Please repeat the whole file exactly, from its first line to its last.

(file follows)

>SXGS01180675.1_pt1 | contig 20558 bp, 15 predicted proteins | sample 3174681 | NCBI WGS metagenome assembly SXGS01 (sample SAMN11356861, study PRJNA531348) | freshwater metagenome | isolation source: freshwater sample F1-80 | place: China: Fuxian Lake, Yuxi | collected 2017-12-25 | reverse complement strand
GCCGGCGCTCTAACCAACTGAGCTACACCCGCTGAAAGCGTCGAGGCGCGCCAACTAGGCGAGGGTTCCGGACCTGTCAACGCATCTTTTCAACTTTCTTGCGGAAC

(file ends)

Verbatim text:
>SXGS01180675.1_pt1 | contig 20558 bp, 15 predicted proteins | sample 3174681 | NCBI WGS metagenome assembly SXGS01 (sample SAMN11356861, study PRJNA531348) | freshwater metagenome | isolation source: freshwater sample F1-80 | place: China: Fuxian Lake, Yuxi | collected 2017-12-25 | reverse complement strand
GCCGGCGCTCTAACCAACTGAGCTACACCCGCTGAAAGCGTCGAGGCGCGCCAACTAGGCGAGGGTTCCGGACCTGTCAACGCATCTTTTCAACTTTCTTGCGGAAC